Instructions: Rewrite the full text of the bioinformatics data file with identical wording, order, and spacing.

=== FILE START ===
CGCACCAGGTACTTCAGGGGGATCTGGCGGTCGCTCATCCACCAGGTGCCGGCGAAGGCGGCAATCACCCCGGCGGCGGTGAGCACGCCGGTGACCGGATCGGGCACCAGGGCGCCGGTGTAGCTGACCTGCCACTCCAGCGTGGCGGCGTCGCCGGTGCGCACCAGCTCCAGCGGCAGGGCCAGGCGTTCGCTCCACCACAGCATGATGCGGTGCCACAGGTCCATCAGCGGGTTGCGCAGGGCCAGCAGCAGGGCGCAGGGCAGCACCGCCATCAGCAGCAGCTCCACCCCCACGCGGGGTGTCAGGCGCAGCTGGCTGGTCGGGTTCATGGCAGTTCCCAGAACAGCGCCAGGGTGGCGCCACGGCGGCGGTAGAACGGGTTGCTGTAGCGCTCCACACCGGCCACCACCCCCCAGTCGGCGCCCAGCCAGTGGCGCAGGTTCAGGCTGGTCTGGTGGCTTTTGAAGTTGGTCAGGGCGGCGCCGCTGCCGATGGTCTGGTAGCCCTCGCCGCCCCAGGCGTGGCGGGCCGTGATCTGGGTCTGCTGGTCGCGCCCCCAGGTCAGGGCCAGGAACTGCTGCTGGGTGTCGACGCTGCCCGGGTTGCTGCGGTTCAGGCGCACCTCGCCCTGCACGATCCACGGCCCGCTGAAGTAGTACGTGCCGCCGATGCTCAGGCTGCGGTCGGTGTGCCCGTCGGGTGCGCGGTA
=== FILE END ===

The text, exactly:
CGCACCAGGTACTTCAGGGGGATCTGGCGGTCGCTCATCCACCAGGTGCCGGCGAAGGCGGCAATCACCCCGGCGGCGGTGAGCACGCCGGTGACCGGATCGGGCACCAGGGCGCCGGTGTAGCTGACCTGCCACTCCAGCGTGGCGGCGTCGCCGGTGCGCACCAGCTCCAGCGGCAGGGCCAGGCGTTCGCTCCACCACAGCATGATGCGGTGCCACAGGTCCATCAGCGGGTTGCGCAGGGCCAGCAGCAGGGCGCAGGGCAGCACCGCCATCAGCAGCAGCTCCACCCCCACGCGGGGTGTCAGGCGCAGCTGGCTGGTCGGGTTCATGGCAGTTCCCAGAACAGCGCCAGGGTGGCGCCACGGCGGCGGTAGAACGGGTTGCTGTAGCGCTCCACACCGGCCACCACCCCCCAGTCGGCGCCCAGCCAGTGGCGCAGGTTCAGGCTGGTCTGGTGGCTTTTGAAGTTGGTCAGGGCGGCGCCGCTGCCGATGGTCTGGTAGCCCTCGCCGCCCCAGGCGTGGCGGGCCGTGATCTGGGTCTGCTGGTCGCGCCCCCAGGTCAGGGCCAGGAACTGCTGCTGGGTGTCGACGCTGCCCGGGTTGCTGCGGTTCAGGCGCACCTCGCCCTGCACGATCCACGGCCCGCTGAAGTAGTACGTGCCGCCGATGCTCAGGCTGCGGTCGGTGTGCCCGTCGGGTGCGCGGTA